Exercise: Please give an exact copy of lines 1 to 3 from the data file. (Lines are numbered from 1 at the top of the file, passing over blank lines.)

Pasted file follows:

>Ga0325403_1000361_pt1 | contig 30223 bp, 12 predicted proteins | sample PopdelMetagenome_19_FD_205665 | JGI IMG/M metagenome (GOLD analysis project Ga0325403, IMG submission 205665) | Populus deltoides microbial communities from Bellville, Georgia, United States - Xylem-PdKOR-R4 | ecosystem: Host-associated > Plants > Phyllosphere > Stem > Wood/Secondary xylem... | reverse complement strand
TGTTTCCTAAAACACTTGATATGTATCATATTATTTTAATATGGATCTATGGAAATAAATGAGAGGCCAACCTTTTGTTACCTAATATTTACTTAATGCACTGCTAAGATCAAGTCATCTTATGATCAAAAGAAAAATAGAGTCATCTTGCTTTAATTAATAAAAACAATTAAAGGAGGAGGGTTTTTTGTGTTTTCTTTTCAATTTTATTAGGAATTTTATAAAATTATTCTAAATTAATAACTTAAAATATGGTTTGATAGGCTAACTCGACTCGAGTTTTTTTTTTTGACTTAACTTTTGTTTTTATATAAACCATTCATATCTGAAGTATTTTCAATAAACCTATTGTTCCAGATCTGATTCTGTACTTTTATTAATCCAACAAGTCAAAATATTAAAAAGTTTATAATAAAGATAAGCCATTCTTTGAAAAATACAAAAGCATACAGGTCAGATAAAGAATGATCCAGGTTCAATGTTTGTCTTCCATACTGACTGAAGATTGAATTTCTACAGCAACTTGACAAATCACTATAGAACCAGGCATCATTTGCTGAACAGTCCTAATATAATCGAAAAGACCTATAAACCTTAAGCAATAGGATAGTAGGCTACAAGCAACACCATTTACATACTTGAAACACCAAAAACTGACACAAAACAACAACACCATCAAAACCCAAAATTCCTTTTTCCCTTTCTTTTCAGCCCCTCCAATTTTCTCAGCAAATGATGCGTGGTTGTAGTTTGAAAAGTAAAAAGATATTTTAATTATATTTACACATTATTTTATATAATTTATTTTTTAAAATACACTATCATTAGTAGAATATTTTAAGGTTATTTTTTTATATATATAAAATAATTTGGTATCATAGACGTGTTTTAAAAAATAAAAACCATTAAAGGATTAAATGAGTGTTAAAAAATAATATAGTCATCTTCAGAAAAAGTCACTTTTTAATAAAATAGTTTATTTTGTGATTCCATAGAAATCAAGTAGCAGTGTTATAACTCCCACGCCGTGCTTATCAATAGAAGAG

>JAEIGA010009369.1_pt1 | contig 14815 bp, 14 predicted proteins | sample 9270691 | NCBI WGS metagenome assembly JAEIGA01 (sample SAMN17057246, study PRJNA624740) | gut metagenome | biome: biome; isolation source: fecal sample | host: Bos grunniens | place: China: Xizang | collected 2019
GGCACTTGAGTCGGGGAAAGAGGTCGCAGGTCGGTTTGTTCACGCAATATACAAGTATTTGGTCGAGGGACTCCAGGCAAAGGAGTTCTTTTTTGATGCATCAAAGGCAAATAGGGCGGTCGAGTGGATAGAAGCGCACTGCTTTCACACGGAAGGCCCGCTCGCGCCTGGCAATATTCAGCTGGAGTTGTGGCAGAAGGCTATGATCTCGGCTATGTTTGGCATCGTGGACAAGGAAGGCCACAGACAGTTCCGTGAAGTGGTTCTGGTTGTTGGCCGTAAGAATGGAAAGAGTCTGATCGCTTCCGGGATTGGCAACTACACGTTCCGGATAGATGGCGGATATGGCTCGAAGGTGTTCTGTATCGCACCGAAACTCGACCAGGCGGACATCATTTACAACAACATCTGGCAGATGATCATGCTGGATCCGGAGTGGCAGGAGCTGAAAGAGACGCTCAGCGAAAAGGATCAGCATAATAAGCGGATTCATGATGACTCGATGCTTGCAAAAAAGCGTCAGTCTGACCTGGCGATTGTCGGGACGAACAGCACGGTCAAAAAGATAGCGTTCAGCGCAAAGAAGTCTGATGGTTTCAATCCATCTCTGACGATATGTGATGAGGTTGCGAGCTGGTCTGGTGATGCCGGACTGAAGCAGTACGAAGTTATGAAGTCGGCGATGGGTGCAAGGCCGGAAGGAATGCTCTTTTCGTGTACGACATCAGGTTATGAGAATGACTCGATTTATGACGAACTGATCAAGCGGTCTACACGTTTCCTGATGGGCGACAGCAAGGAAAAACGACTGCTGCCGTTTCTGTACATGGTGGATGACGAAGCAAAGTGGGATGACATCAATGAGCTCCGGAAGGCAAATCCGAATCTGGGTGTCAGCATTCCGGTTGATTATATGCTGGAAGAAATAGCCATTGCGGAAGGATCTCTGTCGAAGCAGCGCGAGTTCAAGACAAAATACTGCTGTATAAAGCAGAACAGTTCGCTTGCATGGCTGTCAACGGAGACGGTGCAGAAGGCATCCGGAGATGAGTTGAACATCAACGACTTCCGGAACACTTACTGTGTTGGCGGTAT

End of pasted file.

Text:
>Ga0325403_1000361_pt1 | contig 30223 bp, 12 predicted proteins | sample PopdelMetagenome_19_FD_205665 | JGI IMG/M metagenome (GOLD analysis project Ga0325403, IMG submission 205665) | Populus deltoides microbial communities from Bellville, Georgia, United States - Xylem-PdKOR-R4 | ecosystem: Host-associated > Plants > Phyllosphere > Stem > Wood/Secondary xylem... | reverse complement strand
TGTTTCCTAAAACACTTGATATGTATCATATTATTTTAATATGGATCTATGGAAATAAATGAGAGGCCAACCTTTTGTTACCTAATATTTACTTAATGCACTGCTAAGATCAAGTCATCTTATGATCAAAAGAAAAATAGAGTCATCTTGCTTTAATTAATAAAAACAATTAAAGGAGGAGGGTTTTTTGTGTTTTCTTTTCAATTTTATTAGGAATTTTATAAAATTATTCTAAATTAATAACTTAAAATATGGTTTGATAGGCTAACTCGACTCGAGTTTTTTTTTTTGACTTAACTTTTGTTTTTATATAAACCATTCATATCTGAAGTATTTTCAATAAACCTATTGTTCCAGATCTGATTCTGTACTTTTATTAATCCAACAAGTCAAAATATTAAAAAGTTTATAATAAAGATAAGCCATTCTTTGAAAAATACAAAAGCATACAGGTCAGATAAAGAATGATCCAGGTTCAATGTTTGTCTTCCATACTGACTGAAGATTGAATTTCTACAGCAACTTGACAAATCACTATAGAACCAGGCATCATTTGCTGAACAGTCCTAATATAATCGAAAAGACCTATAAACCTTAAGCAATAGGATAGTAGGCTACAAGCAACACCATTTACATACTTGAAACACCAAAAACTGACACAAAACAACAACACCATCAAAACCCAAAATTCCTTTTTCCCTTTCTTTTCAGCCCCTCCAATTTTCTCAGCAAATGATGCGTGGTTGTAGTTTGAAAAGTAAAAAGATATTTTAATTATATTTACACATTATTTTATATAATTTATTTTTTAAAATACACTATCATTAGTAGAATATTTTAAGGTTATTTTTTTATATATATAAAATAATTTGGTATCATAGACGTGTTTTAAAAAATAAAAACCATTAAAGGATTAAATGAGTGTTAAAAAATAATATAGTCATCTTCAGAAAAAGTCACTTTTTAATAAAATAGTTTATTTTGTGATTCCATAGAAATCAAGTAGCAGTGTTATAACTCCCACGCCGTGCTTATCAATAGAAGAG

>JAEIGA010009369.1_pt1 | contig 14815 bp, 14 predicted proteins | sample 9270691 | NCBI WGS metagenome assembly JAEIGA01 (sample SAMN17057246, study PRJNA624740) | gut metagenome | biome: biome; isolation source: fecal sample | host: Bos grunniens | place: China: Xizang | collected 2019